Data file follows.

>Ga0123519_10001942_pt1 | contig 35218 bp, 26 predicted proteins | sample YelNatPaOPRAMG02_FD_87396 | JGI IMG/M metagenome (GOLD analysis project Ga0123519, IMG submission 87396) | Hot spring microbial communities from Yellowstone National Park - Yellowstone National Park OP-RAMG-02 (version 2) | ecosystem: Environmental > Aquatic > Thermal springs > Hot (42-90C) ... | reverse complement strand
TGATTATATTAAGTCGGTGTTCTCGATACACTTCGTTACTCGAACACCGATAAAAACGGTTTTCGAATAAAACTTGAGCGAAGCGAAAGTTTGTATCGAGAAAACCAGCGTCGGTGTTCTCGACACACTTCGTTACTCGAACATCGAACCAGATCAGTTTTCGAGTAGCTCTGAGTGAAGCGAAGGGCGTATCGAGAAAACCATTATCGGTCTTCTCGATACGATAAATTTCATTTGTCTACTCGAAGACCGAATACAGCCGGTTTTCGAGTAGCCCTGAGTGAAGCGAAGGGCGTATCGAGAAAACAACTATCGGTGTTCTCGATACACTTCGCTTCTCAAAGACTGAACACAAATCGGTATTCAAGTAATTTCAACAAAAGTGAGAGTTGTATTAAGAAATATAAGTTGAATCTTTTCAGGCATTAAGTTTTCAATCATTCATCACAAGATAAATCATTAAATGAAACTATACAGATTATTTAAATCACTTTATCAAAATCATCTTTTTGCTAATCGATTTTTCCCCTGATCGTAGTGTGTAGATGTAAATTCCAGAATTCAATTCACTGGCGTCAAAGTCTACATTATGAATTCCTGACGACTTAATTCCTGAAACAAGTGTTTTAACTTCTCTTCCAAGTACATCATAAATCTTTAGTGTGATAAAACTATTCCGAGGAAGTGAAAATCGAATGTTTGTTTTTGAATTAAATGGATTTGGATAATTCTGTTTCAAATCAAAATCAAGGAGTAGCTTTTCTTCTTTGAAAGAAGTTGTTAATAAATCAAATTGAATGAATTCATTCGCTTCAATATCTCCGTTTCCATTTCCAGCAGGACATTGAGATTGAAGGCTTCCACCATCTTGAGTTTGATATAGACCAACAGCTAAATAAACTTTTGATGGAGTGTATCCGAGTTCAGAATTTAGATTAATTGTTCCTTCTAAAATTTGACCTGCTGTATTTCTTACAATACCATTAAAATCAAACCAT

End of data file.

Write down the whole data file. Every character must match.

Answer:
>Ga0123519_10001942_pt1 | contig 35218 bp, 26 predicted proteins | sample YelNatPaOPRAMG02_FD_87396 | JGI IMG/M metagenome (GOLD analysis project Ga0123519, IMG submission 87396) | Hot spring microbial communities from Yellowstone National Park - Yellowstone National Park OP-RAMG-02 (version 2) | ecosystem: Environmental > Aquatic > Thermal springs > Hot (42-90C) ... | reverse complement strand
TGATTATATTAAGTCGGTGTTCTCGATACACTTCGTTACTCGAACACCGATAAAAACGGTTTTCGAATAAAACTTGAGCGAAGCGAAAGTTTGTATCGAGAAAACCAGCGTCGGTGTTCTCGACACACTTCGTTACTCGAACATCGAACCAGATCAGTTTTCGAGTAGCTCTGAGTGAAGCGAAGGGCGTATCGAGAAAACCATTATCGGTCTTCTCGATACGATAAATTTCATTTGTCTACTCGAAGACCGAATACAGCCGGTTTTCGAGTAGCCCTGAGTGAAGCGAAGGGCGTATCGAGAAAACAACTATCGGTGTTCTCGATACACTTCGCTTCTCAAAGACTGAACACAAATCGGTATTCAAGTAATTTCAACAAAAGTGAGAGTTGTATTAAGAAATATAAGTTGAATCTTTTCAGGCATTAAGTTTTCAATCATTCATCACAAGATAAATCATTAAATGAAACTATACAGATTATTTAAATCACTTTATCAAAATCATCTTTTTGCTAATCGATTTTTCCCCTGATCGTAGTGTGTAGATGTAAATTCCAGAATTCAATTCACTGGCGTCAAAGTCTACATTATGAATTCCTGACGACTTAATTCCTGAAACAAGTGTTTTAACTTCTCTTCCAAGTACATCATAAATCTTTAGTGTGATAAAACTATTCCGAGGAAGTGAAAATCGAATGTTTGTTTTTGAATTAAATGGATTTGGATAATTCTGTTTCAAATCAAAATCAAGGAGTAGCTTTTCTTCTTTGAAAGAAGTTGTTAATAAATCAAATTGAATGAATTCATTCGCTTCAATATCTCCGTTTCCATTTCCAGCAGGACATTGAGATTGAAGGCTTCCACCATCTTGAGTTTGATATAGACCAACAGCTAAATAAACTTTTGATGGAGTGTATCCGAGTTCAGAATTTAGATTAATTGTTCCTTCTAAAATTTGACCTGCTGTATTTCTTACAATACCATTAAAATCAAACCAT